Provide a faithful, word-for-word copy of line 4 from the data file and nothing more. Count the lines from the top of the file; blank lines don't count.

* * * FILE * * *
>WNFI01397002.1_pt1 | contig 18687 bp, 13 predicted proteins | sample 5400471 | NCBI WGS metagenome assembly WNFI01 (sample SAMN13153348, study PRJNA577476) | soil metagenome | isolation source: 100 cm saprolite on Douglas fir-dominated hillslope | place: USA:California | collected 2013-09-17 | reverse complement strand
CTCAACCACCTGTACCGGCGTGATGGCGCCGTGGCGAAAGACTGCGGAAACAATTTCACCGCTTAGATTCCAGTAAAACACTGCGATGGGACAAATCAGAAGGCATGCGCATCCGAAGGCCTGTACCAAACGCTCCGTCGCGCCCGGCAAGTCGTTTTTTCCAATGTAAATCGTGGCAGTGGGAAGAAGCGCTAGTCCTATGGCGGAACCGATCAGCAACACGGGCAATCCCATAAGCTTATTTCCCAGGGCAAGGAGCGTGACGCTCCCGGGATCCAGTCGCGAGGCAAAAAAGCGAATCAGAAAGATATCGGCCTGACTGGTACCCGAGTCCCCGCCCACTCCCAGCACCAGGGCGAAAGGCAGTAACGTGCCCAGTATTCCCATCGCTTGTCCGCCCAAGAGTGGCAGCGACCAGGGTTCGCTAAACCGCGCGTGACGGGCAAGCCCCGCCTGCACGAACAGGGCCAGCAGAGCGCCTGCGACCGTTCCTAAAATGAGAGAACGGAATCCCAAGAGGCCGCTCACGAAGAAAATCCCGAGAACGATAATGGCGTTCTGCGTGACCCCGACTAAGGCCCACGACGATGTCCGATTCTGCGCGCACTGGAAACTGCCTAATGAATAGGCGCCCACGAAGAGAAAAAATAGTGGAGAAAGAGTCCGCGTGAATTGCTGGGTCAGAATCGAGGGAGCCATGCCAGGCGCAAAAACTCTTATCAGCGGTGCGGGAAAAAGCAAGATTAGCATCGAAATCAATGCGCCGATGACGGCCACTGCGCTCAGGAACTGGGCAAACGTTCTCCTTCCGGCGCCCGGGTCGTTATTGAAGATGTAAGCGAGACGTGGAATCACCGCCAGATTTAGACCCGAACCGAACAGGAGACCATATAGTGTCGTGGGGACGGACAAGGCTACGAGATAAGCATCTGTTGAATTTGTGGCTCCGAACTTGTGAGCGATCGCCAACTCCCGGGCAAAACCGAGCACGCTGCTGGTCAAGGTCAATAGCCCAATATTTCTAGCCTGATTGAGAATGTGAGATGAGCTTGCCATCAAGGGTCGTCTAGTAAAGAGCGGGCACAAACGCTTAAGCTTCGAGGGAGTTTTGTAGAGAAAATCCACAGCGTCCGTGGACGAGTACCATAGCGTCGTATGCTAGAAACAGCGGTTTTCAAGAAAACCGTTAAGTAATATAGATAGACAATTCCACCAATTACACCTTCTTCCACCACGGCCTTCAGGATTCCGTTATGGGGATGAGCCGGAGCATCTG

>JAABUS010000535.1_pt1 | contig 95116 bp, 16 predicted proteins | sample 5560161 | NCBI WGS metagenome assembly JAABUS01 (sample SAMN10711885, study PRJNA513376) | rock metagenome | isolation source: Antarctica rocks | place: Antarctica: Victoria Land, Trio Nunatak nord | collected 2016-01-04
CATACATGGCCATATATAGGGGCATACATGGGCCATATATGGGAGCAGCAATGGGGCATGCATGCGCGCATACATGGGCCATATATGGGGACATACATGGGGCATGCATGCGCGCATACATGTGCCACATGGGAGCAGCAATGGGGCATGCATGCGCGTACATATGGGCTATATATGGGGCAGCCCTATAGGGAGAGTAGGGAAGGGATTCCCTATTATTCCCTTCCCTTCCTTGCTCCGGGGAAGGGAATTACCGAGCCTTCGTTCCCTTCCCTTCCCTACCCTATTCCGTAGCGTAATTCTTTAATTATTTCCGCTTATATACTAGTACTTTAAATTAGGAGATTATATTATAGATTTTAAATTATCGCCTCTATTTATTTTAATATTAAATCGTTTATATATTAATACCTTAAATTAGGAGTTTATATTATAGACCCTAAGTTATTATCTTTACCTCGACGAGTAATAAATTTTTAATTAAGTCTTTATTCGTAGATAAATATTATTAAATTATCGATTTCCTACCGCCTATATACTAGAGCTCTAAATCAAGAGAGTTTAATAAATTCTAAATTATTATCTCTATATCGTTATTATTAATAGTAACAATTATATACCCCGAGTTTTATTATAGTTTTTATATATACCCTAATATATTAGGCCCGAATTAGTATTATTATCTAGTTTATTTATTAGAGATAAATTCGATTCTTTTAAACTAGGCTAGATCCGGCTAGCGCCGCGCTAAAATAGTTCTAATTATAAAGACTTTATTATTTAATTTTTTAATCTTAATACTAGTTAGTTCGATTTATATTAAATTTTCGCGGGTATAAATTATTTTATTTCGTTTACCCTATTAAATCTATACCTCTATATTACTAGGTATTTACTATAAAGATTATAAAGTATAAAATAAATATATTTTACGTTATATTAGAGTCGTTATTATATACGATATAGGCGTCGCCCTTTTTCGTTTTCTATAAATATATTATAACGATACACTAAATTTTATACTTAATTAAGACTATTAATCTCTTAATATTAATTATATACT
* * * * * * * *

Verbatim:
CATACATGGCCATATATAGGGGCATACATGGGCCATATATGGGAGCAGCAATGGGGCATGCATGCGCGCATACATGGGCCATATATGGGGACATACATGGGGCATGCATGCGCGCATACATGTGCCACATGGGAGCAGCAATGGGGCATGCATGCGCGTACATATGGGCTATATATGGGGCAGCCCTATAGGGAGAGTAGGGAAGGGATTCCCTATTATTCCCTTCCCTTCCTTGCTCCGGGGAAGGGAATTACCGAGCCTTCGTTCCCTTCCCTTCCCTACCCTATTCCGTAGCGTAATTCTTTAATTATTTCCGCTTATATACTAGTACTTTAAATTAGGAGATTATATTATAGATTTTAAATTATCGCCTCTATTTATTTTAATATTAAATCGTTTATATATTAATACCTTAAATTAGGAGTTTATATTATAGACCCTAAGTTATTATCTTTACCTCGACGAGTAATAAATTTTTAATTAAGTCTTTATTCGTAGATAAATATTATTAAATTATCGATTTCCTACCGCCTATATACTAGAGCTCTAAATCAAGAGAGTTTAATAAATTCTAAATTATTATCTCTATATCGTTATTATTAATAGTAACAATTATATACCCCGAGTTTTATTATAGTTTTTATATATACCCTAATATATTAGGCCCGAATTAGTATTATTATCTAGTTTATTTATTAGAGATAAATTCGATTCTTTTAAACTAGGCTAGATCCGGCTAGCGCCGCGCTAAAATAGTTCTAATTATAAAGACTTTATTATTTAATTTTTTAATCTTAATACTAGTTAGTTCGATTTATATTAAATTTTCGCGGGTATAAATTATTTTATTTCGTTTACCCTATTAAATCTATACCTCTATATTACTAGGTATTTACTATAAAGATTATAAAGTATAAAATAAATATATTTTACGTTATATTAGAGTCGTTATTATATACGATATAGGCGTCGCCCTTTTTCGTTTTCTATAAATATATTATAACGATACACTAAATTTTATACTTAATTAAGACTATTAATCTCTTAATATTAATTATATACT